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How can I use scp command to copy files between two remote servers from my local PC ?

remote server 1 : IP=67.12.21.133 & port=6774

remote server 2 : IP=67.129.242.40 & port=6774

scp -rp -P 6774 denny@67.12.21.133:/home/denny/testapp1.txt denny@67.129.242.40:

It gives an error after giving password of 67.12.21.133 ,

ssh: connect to host 67.129.242.40 port 22: Connection refused

lost connection

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I just tested that also, but only works for the first host. The second is locked to port 22. –  gajdipajti Jun 21 '12 at 7:43
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4 Answers

I found no easy solution but you could try to use sshfs the following way:

mkdir /tmp/h1
mkdir /tmp/h2

sshfs -p 6774 user1@host1:/public /tmp/h1
sshfs -p 2211 user2@host2:/data/src /tmp/h2

cp /tmp/h1/files.* /tmp/h2

fusermount -u /tmp/h1
fusermount -u /tmp/h2

Another way could be to use ssh (actually not successfull tested):

ssh user1@host1 "cat /public/file.bin" | ssh user2@host2 "cat >/data/file.bin"

Currently I don't found the right way to enter the two passwords. It asks some times for the two passwords but doesn't accept anyone. Maybe if you exchange the ssh keys between the hosts it works. Because you than don't need the passwords.

I hope this helps? Thomas

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Thanks Thomas ... –  linuxspider Jun 21 '12 at 7:39
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You can use ~/.ssh/config to specify the ports to use for the hosts (and for setting many other nice things; check the man page man ssh_config):

# ~/.ssh/config

Host 67.12.21.133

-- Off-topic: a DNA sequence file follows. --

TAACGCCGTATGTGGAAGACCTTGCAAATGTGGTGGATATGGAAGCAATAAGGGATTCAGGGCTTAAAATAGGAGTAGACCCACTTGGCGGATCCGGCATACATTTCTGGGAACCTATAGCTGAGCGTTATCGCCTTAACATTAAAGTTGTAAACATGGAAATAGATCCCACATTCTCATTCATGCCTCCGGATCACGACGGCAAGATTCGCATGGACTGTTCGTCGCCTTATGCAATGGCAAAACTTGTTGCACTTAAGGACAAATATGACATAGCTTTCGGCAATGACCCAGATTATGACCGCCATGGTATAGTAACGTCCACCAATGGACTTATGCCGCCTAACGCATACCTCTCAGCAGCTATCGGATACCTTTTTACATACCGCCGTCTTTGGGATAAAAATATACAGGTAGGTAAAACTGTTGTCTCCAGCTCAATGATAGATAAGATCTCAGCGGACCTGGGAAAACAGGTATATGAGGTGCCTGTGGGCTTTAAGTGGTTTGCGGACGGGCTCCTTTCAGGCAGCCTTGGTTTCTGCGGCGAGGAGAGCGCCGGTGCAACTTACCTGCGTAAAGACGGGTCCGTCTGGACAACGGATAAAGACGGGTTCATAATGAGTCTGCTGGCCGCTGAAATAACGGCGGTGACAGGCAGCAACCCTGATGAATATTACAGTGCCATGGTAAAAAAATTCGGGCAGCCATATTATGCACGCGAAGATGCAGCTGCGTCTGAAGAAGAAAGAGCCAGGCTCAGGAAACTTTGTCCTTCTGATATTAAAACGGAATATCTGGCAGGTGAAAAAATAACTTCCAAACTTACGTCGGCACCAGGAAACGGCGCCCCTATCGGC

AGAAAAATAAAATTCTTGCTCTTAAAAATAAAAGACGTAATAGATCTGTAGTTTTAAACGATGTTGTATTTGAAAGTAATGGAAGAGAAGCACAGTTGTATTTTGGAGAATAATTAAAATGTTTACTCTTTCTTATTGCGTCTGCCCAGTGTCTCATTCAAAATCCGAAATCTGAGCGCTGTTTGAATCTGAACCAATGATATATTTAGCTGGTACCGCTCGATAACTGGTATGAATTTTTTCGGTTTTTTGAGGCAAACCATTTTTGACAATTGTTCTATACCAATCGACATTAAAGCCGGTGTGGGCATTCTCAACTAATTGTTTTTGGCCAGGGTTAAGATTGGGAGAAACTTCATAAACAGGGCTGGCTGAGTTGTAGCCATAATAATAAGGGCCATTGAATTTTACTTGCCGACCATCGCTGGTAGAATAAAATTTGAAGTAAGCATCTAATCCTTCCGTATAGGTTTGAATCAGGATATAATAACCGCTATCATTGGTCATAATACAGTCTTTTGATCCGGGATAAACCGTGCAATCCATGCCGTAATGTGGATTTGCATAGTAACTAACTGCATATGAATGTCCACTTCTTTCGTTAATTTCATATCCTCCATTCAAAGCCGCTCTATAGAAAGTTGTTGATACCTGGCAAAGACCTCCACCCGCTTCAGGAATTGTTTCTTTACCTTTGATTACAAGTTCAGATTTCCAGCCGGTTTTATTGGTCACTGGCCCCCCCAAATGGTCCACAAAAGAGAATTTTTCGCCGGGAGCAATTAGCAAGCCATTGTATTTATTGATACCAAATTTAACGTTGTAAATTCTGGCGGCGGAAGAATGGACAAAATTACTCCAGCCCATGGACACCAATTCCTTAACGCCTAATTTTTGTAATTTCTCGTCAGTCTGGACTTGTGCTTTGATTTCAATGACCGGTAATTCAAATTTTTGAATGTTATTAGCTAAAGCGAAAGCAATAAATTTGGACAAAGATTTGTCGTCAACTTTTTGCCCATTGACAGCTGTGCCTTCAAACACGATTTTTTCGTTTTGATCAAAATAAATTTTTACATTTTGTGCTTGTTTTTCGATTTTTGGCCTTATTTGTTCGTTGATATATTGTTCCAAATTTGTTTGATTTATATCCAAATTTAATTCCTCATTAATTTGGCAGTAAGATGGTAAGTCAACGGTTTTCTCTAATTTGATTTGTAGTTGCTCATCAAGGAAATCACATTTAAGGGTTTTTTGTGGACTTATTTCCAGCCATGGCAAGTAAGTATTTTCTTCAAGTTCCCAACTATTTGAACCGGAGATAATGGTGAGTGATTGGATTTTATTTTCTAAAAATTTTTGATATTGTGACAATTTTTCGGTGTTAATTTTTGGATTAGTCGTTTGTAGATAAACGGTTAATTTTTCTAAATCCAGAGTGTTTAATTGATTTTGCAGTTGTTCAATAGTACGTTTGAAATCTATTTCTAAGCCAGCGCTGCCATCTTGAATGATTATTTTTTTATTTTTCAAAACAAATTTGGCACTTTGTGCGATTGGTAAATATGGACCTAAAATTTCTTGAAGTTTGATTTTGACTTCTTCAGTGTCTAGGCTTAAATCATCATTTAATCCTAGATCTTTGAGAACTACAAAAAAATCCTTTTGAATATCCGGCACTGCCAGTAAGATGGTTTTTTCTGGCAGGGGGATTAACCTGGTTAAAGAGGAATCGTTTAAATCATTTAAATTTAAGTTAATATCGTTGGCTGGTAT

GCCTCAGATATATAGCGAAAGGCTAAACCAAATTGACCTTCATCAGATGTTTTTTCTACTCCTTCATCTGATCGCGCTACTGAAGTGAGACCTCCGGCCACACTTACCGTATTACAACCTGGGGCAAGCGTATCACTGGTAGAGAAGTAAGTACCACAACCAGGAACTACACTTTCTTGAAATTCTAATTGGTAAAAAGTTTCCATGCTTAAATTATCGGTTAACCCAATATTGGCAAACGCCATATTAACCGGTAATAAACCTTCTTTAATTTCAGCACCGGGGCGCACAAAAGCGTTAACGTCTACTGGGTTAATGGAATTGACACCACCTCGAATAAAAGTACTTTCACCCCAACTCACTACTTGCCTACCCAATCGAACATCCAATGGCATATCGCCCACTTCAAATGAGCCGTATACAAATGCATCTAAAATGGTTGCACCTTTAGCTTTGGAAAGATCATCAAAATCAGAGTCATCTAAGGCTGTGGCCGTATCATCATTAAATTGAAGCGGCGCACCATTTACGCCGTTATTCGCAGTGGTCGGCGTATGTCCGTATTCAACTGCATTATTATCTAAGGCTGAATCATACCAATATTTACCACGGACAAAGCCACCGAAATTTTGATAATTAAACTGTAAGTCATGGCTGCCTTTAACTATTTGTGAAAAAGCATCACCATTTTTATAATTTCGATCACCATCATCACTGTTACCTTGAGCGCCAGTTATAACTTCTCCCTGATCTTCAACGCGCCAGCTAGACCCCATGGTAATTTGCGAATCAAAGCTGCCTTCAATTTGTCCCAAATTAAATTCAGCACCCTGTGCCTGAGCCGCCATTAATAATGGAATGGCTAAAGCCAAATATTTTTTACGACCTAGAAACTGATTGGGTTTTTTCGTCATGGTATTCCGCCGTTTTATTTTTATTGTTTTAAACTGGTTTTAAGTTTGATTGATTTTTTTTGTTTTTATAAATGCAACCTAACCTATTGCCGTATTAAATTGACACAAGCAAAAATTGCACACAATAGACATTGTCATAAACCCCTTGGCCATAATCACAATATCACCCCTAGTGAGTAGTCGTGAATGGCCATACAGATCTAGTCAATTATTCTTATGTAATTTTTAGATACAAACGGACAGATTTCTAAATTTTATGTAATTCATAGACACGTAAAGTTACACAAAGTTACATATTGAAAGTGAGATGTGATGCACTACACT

Port 6774

Host 67.129.242.40
  Port 6774

When doing this, you have to use the option -3 to scp, which copies the files through your local machine. Otherwise, scp issues the scp command via ssh on the first host, so it actually runs

 ssh -p 6774 denny@67.12.21.133 scp -rp /home/denny/testapp1.txt denny@67.129.242.40:

and then the ~/.ssh/config of the first remote host (67.12.21.133) is used instead of your local one.

When you have setup your ~/.ssh/config correctly, this should work:

scp -rp3 denny@67.12.21.133:/home/denny/testapp1.txt denny@67.129.242.40:

Of course, you can also copy the contents of the ~/.ssh/config file onto your first remote host, and then you can use scp without the -3 option, which will probably speeden up the transfer.

Or you can use the trick that scp uses and use such a command line:

ssh -p 6774 denny@67.12.21.133 scp -rp -P 6774 /home/denny/testapp1.txt denny@67.129.242.40:

(Note the different case of the port parameter for ssh and scp: ssh -p 6774 vs. scp -P 6774)

PS: I got this information from the OpenSSH bugzilla where I entered this as a bug: https://bugzilla.mindrot.org/show_bug.cgi?id=2020

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According to this page on the Linux Academy blog, you simply need to use the -P 6774 option right before the second remote path as well:

scp -rp -P 6774 denny@67.12.21.133:/home/denny/testapp1.txt -P 6774 denny@67.129.242.40:

Each use of the -P flag applies only to the next location on the command line, not the entire command. Any location that doesn't have a -P between it and the previous path (or the command name [scp]) defaults to the standard port (22).

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If you need to transfer data from one server to another, use the SCP command. To do so

Just press Ctrl+Alt+T on your keyboard to open Terminal. When it opens, run the command below.

scp -pr root@192.168.1.2:/path/to/files /destination/path

Note: The parameter -P can be used if you want to mention the port number.

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you haven't read the question. He has a problem with the ports. you can set the first port, but nut the second with the -P parameter –  gajdipajti Jun 21 '12 at 7:25
    
@gajdipajti I didn't specify a port in my answer, and added it as a note. The user also stated that he is using the same port. Look at the Q. 2nd & 3rd lines :) –  Mitch Jun 21 '12 at 7:32
    
But it doesn't work that way, you will set the first with -P but the second will remain 22. Just give it a try. I am doing the tests at the moment, but still no working solutions. –  gajdipajti Jun 21 '12 at 7:41
    
You would only use the -P option if you're using a non standard port. –  Mitch Jun 21 '12 at 7:45
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